DC Park Renamed After Black Family Who Used To Own The Land

Photo: Getty Images

On Saturday (June 11), officials with the D.C. Parks and Recreation announced their plans to rename a popular park after the Black family who owned the land the park was built on. Captain George Pointer was a former slave who helped build a local canal and federal buildings. Pointer’s family, the DCist reported, owned the land that was used to build an all-white school, known today as Lafayette Elementary School, and the park located behind it. 

City officials, including DC Mayor Muriel Bowser, attended the renaming ceremony, officially unveiling the Lafayette-Pointer Recreation Center. The project to get the park name changed was initiated by Historic Chevy Chase DC, an organization on a mission to preserve the area’s historical value. 

According to the report, the federal government seized Pointer’s family’s land through an eminent domain claim to cater to the then growing all-white neighborhood of Chevy Chase. Pointer’s family was paid a modern equivalent of $200,000, though historical experts say the payment was far below the true value of the land. 

Historians Barbara Boyle Torrey and Clara Myrick Green are credited with discovering a letter written in 1829 by Pointer, which ultimately helped them find a living descendant, James Fisher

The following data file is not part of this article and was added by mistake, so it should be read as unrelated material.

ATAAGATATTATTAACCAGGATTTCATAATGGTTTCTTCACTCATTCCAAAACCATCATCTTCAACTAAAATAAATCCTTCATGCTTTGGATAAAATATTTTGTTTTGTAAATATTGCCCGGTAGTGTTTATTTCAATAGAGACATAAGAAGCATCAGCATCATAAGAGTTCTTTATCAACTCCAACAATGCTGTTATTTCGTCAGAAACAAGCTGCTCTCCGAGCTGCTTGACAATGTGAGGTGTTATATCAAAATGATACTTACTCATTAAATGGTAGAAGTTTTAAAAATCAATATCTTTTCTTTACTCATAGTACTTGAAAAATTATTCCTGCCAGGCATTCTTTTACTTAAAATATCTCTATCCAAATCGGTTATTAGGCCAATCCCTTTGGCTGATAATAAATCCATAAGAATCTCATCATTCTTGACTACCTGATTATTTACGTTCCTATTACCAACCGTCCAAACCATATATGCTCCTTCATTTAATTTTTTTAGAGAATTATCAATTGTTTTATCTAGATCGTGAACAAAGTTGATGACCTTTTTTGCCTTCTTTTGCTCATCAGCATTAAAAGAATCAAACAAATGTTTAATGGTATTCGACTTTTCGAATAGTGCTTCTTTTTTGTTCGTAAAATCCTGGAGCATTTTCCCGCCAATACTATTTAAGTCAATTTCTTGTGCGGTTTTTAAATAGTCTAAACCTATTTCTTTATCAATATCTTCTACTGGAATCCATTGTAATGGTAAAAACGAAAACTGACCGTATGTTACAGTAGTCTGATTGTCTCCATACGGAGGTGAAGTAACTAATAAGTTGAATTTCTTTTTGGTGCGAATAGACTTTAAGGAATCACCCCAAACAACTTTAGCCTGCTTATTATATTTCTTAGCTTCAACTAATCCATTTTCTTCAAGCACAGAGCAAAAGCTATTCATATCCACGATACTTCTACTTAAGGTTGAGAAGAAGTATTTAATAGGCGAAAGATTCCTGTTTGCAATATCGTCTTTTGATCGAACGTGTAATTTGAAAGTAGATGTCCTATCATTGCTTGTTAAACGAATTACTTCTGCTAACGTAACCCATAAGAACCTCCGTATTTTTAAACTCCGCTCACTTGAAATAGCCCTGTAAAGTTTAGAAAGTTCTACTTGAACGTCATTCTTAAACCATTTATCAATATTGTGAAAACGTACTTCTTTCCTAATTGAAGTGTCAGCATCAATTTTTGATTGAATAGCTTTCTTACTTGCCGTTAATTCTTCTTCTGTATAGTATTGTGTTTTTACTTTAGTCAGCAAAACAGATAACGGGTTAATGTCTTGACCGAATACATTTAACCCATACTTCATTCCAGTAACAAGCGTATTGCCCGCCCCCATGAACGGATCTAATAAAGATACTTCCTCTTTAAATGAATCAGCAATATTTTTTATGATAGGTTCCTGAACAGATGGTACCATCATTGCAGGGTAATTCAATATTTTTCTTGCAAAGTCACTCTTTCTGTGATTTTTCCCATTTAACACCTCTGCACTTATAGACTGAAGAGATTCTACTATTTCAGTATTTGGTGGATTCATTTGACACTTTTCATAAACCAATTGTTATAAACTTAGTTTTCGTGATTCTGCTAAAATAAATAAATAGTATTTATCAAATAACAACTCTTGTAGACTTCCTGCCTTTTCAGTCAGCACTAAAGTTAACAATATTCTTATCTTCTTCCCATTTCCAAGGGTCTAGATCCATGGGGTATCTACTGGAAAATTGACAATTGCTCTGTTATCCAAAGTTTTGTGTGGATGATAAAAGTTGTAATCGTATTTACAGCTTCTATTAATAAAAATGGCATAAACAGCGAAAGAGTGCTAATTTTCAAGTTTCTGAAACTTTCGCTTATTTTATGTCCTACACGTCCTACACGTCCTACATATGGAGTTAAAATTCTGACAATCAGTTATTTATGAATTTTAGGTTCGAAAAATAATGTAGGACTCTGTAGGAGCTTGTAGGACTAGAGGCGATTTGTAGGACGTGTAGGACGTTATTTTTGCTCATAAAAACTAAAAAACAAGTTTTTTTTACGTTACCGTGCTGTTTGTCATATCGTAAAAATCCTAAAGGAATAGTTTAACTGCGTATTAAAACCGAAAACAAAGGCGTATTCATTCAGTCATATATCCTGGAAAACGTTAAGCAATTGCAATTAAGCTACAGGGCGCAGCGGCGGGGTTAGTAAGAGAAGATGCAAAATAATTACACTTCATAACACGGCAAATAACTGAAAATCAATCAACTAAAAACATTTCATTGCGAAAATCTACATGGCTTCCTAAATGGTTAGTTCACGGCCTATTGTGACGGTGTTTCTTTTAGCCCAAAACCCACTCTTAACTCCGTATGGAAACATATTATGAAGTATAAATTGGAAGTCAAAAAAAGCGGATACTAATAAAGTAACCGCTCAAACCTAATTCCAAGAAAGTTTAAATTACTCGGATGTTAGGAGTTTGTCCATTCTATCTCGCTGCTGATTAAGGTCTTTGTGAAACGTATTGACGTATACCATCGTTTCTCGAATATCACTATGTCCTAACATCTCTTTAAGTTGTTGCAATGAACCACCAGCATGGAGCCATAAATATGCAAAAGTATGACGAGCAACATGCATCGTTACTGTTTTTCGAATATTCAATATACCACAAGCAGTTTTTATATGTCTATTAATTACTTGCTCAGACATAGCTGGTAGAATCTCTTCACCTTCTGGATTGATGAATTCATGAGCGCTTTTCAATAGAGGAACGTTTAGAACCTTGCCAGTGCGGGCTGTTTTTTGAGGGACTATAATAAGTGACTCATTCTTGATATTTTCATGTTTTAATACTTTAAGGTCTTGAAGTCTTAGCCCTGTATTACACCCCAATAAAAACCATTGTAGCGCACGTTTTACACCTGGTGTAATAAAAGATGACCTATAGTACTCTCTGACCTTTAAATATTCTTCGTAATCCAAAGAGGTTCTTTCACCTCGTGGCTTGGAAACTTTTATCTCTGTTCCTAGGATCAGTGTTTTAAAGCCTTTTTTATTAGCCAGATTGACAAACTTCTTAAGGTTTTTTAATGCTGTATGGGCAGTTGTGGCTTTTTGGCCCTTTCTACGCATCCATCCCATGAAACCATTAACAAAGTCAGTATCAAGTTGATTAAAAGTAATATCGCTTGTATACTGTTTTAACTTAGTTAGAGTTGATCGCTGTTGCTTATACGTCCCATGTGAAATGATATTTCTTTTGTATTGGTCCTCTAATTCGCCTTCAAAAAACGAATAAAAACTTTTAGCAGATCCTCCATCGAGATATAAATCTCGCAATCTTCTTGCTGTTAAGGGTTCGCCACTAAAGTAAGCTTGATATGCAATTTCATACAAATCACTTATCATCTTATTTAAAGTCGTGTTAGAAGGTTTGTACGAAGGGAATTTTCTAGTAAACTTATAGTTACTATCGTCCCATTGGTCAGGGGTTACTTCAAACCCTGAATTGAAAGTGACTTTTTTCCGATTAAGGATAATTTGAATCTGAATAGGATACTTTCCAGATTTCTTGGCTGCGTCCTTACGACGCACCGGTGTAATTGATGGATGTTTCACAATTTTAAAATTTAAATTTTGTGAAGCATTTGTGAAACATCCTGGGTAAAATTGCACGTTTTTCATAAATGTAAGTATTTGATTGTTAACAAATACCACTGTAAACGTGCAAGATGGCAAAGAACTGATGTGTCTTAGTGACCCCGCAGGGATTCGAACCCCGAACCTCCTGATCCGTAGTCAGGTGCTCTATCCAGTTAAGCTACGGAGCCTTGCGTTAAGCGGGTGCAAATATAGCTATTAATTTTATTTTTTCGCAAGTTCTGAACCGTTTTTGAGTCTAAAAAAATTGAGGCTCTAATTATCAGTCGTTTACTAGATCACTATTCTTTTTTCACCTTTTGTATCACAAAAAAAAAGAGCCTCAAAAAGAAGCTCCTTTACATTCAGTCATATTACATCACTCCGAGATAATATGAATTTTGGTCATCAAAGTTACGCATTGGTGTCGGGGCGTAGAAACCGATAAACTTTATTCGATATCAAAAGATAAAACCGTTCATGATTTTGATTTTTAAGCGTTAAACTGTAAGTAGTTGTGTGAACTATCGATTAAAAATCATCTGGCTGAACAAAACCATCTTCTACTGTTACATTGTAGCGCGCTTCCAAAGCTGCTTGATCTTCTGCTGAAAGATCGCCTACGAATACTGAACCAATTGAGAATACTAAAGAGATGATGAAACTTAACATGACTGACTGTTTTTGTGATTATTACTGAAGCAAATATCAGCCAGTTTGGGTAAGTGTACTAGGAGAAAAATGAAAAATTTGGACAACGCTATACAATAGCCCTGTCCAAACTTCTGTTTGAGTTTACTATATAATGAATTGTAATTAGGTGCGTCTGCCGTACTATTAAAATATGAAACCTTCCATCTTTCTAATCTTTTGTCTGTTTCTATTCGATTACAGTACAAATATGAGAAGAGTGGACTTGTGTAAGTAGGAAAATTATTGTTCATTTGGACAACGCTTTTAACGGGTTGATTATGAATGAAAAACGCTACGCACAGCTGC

The historians and Pointer’s family hope to raise national awareness about Pointer’s story and other Black families who first lived in the area. 

“I had mixed feelings,” Fisher told the outlet, referring to after discovering his connection to Pointer and the park. “First was pride, of course. I’m so proud of my family. And I was upset about it,” Fisher said. “I discovered that there was a whole community of Black people scattered around in that area and they were all evicted.” 

Fisher, along with the historians, hope to raise national awareness about Pointer’s story. 

“My hope is that eventually the [National Museum of African American History and Culture] will take George Pointer’s 18th century letter from the National Archives and put it in their museum,” Torrey told the outlet. 

Fisher also noted that stories like his ancestor’s are important in the fight for reparations for Black Americans, given the history of communities destroyed and contributions overlooked.

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